Background and aims The effects of low dose prednisolone on circulating markers of endothelial function, the arginine metabolites asymmetric dimethyl arginine (ADMA), mono methyl arginine (MMA), and homoarginine, are uncertain. We assessed whether patients with rheumatoid arthritis have perturbations in arginine metabolite concentrations that are reversed by low dose prednisolone. Methods Eighteen rheumatoid arthritis patients who had not taken prednisolone for >6 months (non-glucocorticoid (GC) users), 18 rheumatoid arthritis patients taking continuous oral prednisolone (6.5 ± 1.8 mg/day) for >6 months (GC users) and 20 healthy controls were studied. Fasting plasma concentrations of ADMA, MMA, and homoarginine were measured by ultra-performance liquid-chromatography. Baseline data from non-GC users were compared with healthy controls to assess the effect of rheumatoid arthritis. The change in arginine metabolites in non-GC users after 7 days of prednisolone (6 mg/day) was used to assess the acute effects of prednisolone. Baseline data from non-GC users were compared with GC users to assess the chronic effects of prednisolone. Results Non-GC users had higher ADMA (0.59 ± 0.03 vs. 0.47 ± 0.01 μM, p = 0.004) and MMA concentrations (0.10 ± 0.01 vs. 0.05 ± 0.00 μM, p < 0.001) than controls. The only change with acute prednisolone was a reduction in homoarginine (1.23 ± 0.06 vs. 1.08 ± 0.06 μM, p = 0.04) versus baseline. GC users had lower concentrations of ADMA (0.51 ± 0.02 vs. 0.59 ± 0.03 μM, p = 0.03) than non-GC users. Conclusions Rheumatoid arthritis patients have higher concentrations of ADMA and MMA, inhibitors of endothelial function. Chronic, but not acute, prednisolone therapy is associated with a lower ADMA concentration, suggesting a salutary effect of long-term glucocorticoid treatment on endothelial function.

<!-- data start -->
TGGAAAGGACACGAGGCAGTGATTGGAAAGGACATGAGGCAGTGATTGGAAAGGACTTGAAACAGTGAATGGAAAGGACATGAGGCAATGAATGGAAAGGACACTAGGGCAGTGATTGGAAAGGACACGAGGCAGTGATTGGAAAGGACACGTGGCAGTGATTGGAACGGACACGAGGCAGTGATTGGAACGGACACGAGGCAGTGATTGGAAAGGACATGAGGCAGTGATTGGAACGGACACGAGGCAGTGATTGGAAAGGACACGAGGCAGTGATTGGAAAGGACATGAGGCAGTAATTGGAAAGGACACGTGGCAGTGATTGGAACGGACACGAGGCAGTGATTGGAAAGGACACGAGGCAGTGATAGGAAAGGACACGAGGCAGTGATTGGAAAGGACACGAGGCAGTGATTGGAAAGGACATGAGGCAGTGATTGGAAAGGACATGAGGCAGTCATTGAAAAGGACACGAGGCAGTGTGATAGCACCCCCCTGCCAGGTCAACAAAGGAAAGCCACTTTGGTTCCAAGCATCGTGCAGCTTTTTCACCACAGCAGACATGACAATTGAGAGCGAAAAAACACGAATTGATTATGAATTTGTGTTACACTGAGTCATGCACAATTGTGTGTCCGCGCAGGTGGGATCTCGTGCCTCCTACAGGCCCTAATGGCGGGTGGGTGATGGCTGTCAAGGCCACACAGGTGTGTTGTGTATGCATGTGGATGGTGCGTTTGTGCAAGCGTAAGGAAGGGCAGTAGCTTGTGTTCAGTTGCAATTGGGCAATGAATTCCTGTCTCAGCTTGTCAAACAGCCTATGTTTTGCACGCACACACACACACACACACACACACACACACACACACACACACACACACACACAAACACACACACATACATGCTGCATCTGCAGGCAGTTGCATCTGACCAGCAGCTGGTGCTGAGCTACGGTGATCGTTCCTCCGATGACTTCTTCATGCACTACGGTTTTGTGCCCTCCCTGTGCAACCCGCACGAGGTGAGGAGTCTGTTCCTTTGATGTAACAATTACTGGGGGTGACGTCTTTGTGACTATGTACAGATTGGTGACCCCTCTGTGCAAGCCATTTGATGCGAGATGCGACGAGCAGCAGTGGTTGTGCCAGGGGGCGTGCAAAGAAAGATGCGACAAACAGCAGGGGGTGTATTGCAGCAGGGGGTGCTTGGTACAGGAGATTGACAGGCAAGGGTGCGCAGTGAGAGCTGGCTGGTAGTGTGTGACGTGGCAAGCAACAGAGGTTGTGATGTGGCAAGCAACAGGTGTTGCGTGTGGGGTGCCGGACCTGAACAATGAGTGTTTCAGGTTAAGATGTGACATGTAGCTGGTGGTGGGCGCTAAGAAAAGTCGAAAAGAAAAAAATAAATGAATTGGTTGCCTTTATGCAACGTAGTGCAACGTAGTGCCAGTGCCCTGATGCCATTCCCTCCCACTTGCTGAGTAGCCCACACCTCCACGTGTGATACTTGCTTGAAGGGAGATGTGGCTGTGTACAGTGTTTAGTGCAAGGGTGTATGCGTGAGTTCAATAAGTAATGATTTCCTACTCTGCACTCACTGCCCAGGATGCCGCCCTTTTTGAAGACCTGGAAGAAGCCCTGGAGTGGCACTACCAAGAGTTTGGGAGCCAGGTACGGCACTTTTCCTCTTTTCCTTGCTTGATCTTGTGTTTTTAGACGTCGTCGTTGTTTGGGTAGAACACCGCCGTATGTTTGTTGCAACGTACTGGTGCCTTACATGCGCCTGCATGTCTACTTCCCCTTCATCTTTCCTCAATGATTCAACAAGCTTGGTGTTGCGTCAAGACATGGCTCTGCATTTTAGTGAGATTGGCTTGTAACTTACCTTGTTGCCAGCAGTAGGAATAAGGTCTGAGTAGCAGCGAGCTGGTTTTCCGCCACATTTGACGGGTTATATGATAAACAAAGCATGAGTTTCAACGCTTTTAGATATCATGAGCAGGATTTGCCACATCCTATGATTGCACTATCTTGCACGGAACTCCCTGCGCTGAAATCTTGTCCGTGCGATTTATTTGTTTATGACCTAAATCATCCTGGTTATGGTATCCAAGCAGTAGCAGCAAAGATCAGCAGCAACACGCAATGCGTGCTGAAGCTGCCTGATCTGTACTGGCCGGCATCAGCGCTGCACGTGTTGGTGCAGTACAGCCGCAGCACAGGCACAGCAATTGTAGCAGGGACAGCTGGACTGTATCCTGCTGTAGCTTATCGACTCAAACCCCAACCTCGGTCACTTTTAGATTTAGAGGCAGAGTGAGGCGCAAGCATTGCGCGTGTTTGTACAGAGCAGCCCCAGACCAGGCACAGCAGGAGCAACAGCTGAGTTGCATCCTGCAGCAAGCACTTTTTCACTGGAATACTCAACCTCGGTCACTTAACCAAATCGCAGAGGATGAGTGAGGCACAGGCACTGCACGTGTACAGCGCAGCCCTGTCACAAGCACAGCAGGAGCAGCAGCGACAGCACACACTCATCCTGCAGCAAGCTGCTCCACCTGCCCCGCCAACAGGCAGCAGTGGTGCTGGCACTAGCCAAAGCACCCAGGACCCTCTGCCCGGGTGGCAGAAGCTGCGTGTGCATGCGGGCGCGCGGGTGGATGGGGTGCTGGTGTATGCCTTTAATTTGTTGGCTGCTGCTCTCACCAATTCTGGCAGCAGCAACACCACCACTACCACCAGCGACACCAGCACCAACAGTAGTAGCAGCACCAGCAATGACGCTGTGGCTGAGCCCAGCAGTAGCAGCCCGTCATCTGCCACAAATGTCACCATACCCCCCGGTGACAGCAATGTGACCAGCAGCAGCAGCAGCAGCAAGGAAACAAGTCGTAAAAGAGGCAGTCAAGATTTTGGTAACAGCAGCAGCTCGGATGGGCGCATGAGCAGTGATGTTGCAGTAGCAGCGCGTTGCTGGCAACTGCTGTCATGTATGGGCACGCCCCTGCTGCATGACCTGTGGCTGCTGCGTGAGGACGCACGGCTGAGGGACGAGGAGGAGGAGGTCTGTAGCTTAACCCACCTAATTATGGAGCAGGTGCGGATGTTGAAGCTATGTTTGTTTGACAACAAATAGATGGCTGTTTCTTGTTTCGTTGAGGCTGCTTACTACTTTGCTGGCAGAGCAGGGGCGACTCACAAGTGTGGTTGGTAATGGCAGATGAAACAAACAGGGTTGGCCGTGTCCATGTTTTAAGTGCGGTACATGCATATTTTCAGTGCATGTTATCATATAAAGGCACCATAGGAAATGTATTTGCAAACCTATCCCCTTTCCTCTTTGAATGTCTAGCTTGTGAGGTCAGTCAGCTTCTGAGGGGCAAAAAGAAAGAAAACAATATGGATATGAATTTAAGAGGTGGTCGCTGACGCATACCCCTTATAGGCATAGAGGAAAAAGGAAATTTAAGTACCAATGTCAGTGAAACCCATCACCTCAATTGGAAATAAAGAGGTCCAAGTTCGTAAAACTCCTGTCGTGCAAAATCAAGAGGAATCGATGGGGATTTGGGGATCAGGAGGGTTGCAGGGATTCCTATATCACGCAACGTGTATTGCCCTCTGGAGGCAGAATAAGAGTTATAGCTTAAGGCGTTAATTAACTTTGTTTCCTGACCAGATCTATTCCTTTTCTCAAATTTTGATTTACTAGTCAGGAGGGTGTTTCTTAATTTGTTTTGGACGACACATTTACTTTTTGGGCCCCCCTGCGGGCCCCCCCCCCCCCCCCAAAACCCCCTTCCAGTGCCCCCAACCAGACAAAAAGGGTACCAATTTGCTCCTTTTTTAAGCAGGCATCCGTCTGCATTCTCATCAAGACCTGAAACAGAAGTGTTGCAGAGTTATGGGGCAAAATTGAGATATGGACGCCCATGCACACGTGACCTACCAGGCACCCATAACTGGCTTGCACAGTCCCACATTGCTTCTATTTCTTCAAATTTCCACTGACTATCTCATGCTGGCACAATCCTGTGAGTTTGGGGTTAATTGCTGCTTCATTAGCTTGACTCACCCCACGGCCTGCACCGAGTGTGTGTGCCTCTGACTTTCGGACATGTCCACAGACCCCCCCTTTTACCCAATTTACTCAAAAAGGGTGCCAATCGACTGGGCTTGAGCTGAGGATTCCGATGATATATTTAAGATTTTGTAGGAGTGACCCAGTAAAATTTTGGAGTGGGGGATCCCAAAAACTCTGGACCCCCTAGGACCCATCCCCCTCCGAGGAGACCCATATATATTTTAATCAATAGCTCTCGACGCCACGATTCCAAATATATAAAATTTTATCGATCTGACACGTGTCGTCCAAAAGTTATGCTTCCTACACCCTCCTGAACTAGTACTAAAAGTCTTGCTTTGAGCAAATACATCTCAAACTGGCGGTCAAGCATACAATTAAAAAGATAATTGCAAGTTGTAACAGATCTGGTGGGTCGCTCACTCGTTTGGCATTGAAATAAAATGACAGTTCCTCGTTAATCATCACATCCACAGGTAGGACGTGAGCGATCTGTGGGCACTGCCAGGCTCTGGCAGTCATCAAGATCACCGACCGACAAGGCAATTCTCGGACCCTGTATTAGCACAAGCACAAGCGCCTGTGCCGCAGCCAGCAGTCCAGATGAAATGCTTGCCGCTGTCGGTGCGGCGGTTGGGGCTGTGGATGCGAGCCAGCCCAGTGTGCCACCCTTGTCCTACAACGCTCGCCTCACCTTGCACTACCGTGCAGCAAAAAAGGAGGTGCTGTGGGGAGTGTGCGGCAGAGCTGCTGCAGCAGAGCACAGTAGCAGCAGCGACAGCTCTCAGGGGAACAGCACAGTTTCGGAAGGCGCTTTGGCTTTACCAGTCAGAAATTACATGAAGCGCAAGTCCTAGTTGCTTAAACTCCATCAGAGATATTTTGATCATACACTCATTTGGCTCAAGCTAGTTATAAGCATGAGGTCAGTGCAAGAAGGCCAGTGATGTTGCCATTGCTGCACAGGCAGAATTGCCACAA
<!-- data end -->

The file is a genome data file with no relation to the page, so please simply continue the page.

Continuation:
|Number of pages||6|
|Publication status||Published - 2017|